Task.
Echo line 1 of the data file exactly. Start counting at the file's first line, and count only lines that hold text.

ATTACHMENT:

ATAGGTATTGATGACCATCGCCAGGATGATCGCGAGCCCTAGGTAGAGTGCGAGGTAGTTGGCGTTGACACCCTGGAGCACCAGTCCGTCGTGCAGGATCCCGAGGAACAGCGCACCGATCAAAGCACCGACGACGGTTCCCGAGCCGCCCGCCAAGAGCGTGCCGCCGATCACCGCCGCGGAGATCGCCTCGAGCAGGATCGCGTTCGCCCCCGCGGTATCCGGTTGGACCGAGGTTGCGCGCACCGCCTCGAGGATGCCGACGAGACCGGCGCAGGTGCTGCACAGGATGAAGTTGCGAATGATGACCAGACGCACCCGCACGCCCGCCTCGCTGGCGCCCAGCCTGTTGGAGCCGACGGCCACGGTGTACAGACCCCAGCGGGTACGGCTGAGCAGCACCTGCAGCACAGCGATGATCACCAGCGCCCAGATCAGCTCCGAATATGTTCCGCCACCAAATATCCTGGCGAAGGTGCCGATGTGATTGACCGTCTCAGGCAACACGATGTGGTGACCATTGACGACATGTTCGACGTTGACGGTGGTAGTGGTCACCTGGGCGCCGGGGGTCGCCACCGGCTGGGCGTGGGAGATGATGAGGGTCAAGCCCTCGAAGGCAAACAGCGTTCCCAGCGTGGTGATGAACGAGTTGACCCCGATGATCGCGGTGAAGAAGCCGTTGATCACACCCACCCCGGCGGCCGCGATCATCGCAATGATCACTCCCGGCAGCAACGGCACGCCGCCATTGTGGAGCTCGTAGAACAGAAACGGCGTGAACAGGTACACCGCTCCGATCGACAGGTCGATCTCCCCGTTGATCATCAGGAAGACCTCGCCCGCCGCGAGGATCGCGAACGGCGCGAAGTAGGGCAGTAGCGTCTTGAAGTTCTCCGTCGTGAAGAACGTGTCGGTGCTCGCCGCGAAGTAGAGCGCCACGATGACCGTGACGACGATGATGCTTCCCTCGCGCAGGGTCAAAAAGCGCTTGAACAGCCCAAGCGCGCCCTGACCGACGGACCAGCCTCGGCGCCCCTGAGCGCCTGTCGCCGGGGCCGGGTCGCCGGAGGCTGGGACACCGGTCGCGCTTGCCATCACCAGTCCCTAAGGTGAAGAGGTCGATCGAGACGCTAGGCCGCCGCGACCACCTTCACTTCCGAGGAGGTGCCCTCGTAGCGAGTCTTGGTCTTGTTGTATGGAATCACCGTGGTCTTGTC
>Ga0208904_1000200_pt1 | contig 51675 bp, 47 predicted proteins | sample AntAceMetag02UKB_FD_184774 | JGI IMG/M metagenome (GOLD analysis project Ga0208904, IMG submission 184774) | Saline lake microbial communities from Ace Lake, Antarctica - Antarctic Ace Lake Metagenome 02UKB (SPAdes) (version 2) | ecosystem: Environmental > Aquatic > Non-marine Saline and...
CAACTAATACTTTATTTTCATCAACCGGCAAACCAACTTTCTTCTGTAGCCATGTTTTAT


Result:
ATAGGTATTGATGACCATCGCCAGGATGATCGCGAGCCCTAGGTAGAGTGCGAGGTAGTTGGCGTTGACACCCTGGAGCACCAGTCCGTCGTGCAGGATCCCGAGGAACAGCGCACCGATCAAAGCACCGACGACGGTTCCCGAGCCGCCCGCCAAGAGCGTGCCGCCGATCACCGCCGCGGAGATCGCCTCGAGCAGGATCGCGTTCGCCCCCGCGGTATCCGGTTGGACCGAGGTTGCGCGCACCGCCTCGAGGATGCCGACGAGACCGGCGCAGGTGCTGCACAGGATGAAGTTGCGAATGATGACCAGACGCACCCGCACGCCCGCCTCGCTGGCGCCCAGCCTGTTGGAGCCGACGGCCACGGTGTACAGACCCCAGCGGGTACGGCTGAGCAGCACCTGCAGCACAGCGATGATCACCAGCGCCCAGATCAGCTCCGAATATGTTCCGCCACCAAATATCCTGGCGAAGGTGCCGATGTGATTGACCGTCTCAGGCAACACGATGTGGTGACCATTGACGACATGTTCGACGTTGACGGTGGTAGTGGTCACCTGGGCGCCGGGGGTCGCCACCGGCTGGGCGTGGGAGATGATGAGGGTCAAGCCCTCGAAGGCAAACAGCGTTCCCAGCGTGGTGATGAACGAGTTGACCCCGATGATCGCGGTGAAGAAGCCGTTGATCACACCCACCCCGGCGGCCGCGATCATCGCAATGATCACTCCCGGCAGCAACGGCACGCCGCCATTGTGGAGCTCGTAGAACAGAAACGGCGTGAACAGGTACACCGCTCCGATCGACAGGTCGATCTCCCCGTTGATCATCAGGAAGACCTCGCCCGCCGCGAGGATCGCGAACGGCGCGAAGTAGGGCAGTAGCGTCTTGAAGTTCTCCGTCGTGAAGAACGTGTCGGTGCTCGCCGCGAAGTAGAGCGCCACGATGACCGTGACGACGATGATGCTTCCCTCGCGCAGGGTCAAAAAGCGCTTGAACAGCCCAAGCGCGCCCTGACCGACGGACCAGCCTCGGCGCCCCTGAGCGCCTGTCGCCGGGGCCGGGTCGCCGGAGGCTGGGACACCGGTCGCGCTTGCCATCACCAGTCCCTAAGGTGAAGAGGTCGATCGAGACGCTAGGCCGCCGCGACCACCTTCACTTCCGAGGAGGTGCCCTCGTAGCGAGTCTTGGTCTTGTTGTATGGAATCACCGTGGTCTTGTC